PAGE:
In what looks like a heavy-handed attempt to pull Harriet Harman, Jack Dromey and Patricia Hewitt into a spiralling post-Jimmy Savile vortex of allegations that they somehow called for paedophile rights in the 1970s, the Daily Mail seems this time to have gone way over the bounds of credibility. You can read the facts and accusations here or here, but the suggestion that they were somehow apologists for Tom O’Carroll and PIE seems pretty outrageous, and is giving the whole issue much more importance and credence than it ever had at the time.

I never met Tom O’Carroll, and nor did I have any contact – direct or indirect – with PIE; but in the mid 70s, when the first heady days of GLF were fading, and more and more of us were finding ourselves on committees or part of steering groups in the student movement or elsewhere, I remember the talk and brief debate about his attempts to legitimise his view of the world on the back of the new enthusiasm for self-definition and personal freedom. He wasn’t stupid, he was articulate and and in those days at least – however he might have been characterised later – didn’t live down to the stereotype of the dirty old man preying on children.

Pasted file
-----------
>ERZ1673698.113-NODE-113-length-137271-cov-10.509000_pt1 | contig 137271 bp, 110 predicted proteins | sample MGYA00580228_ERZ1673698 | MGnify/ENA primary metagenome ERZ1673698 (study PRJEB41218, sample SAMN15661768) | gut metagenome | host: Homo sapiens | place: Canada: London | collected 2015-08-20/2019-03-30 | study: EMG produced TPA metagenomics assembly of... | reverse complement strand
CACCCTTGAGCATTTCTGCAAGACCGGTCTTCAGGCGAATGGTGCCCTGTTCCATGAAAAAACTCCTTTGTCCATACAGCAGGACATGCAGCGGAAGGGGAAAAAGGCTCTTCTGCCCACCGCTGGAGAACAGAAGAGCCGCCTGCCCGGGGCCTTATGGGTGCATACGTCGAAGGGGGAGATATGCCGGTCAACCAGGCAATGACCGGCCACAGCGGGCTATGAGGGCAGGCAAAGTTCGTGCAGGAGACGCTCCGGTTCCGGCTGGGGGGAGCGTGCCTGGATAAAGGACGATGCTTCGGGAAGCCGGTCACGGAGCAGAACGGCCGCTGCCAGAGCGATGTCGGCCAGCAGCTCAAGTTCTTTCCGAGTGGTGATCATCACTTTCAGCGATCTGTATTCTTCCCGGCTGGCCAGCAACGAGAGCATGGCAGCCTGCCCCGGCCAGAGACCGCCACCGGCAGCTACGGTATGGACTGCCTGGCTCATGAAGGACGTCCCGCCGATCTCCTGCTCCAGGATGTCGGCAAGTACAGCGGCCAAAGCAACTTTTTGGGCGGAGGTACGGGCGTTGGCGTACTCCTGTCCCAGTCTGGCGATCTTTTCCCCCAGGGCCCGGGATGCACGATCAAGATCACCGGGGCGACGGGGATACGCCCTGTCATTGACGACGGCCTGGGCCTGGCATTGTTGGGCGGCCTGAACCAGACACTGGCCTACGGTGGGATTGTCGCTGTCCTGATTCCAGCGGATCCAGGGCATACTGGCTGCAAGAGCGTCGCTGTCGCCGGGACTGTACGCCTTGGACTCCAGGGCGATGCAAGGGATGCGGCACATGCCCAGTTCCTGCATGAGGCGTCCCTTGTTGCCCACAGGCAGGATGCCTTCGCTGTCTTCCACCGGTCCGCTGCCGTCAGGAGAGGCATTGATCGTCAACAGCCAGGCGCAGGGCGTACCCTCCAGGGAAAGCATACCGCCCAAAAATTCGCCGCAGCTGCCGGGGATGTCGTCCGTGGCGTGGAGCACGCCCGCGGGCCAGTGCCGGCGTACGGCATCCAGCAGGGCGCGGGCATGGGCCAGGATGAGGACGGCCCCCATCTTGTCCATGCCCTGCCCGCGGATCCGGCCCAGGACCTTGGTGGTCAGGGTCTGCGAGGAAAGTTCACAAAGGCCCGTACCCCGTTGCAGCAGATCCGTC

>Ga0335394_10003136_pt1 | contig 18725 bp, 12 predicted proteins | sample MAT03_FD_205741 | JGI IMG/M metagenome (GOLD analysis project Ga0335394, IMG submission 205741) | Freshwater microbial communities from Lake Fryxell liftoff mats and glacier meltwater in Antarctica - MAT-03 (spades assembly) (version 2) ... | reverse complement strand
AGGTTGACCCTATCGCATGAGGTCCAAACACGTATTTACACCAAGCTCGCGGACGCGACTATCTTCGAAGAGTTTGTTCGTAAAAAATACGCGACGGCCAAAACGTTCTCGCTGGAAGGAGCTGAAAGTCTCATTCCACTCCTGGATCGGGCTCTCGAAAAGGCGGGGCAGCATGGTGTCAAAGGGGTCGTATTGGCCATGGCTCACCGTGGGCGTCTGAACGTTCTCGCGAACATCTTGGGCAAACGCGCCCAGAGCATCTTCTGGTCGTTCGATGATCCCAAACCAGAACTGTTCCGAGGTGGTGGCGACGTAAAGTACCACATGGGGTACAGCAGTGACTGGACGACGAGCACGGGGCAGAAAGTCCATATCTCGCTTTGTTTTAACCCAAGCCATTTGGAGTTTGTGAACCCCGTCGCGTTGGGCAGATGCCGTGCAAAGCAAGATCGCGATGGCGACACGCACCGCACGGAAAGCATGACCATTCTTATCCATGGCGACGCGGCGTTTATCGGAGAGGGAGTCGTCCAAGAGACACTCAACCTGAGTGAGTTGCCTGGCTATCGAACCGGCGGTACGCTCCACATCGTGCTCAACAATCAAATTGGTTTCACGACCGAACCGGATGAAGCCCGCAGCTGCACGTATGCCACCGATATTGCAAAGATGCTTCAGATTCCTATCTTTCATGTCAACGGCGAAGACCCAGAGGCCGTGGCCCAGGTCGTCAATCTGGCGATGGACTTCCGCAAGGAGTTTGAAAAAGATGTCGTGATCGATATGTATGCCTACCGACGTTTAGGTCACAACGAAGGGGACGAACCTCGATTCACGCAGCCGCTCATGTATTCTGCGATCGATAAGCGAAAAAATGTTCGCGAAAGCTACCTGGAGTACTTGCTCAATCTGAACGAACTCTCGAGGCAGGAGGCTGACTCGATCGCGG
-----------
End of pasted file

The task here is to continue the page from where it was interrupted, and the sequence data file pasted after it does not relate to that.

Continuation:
Like any skilled Press Officer, he seized his moment; many of us were still trying to move from the heady emotional rush of collective coming out and empowerment into a more considered view of what we should be focusing on if we were to actively engage with the institutions around us. It was a time when the rights of school students and the future of the age of consent for gay men were legitimate subjects of debate, and he openly and neatly shoe-horned his own agenda into those discussions.

But, honestly, even if he did occasionally secure himself a platform for a few minutes, I don’t really remember him being taken seriously by anyone I knew, or anyone who mattered.   A fellow National Union of Students gay activist wryly remarked that PIE’s demands only went one way – it was a group of adults who wanted to “extend their relationships” with children – and the fact that there had never been the slightest sign of any pressure the other way round somehow undermined the legitimacy of his arguments. Intellectual debate about sexuality, consent and rights was one thing, but so many of us in the gay movement had been victims of abuse at either a personal or institutional level, those I knew were suspicious of him, and saw him as self-serving. Let’s not allow the Daily Mail to overstate his relevance in the history of the LGBTQ movement in the UK.  And Harriet, Jack and Patricia have nothing to apologise for.

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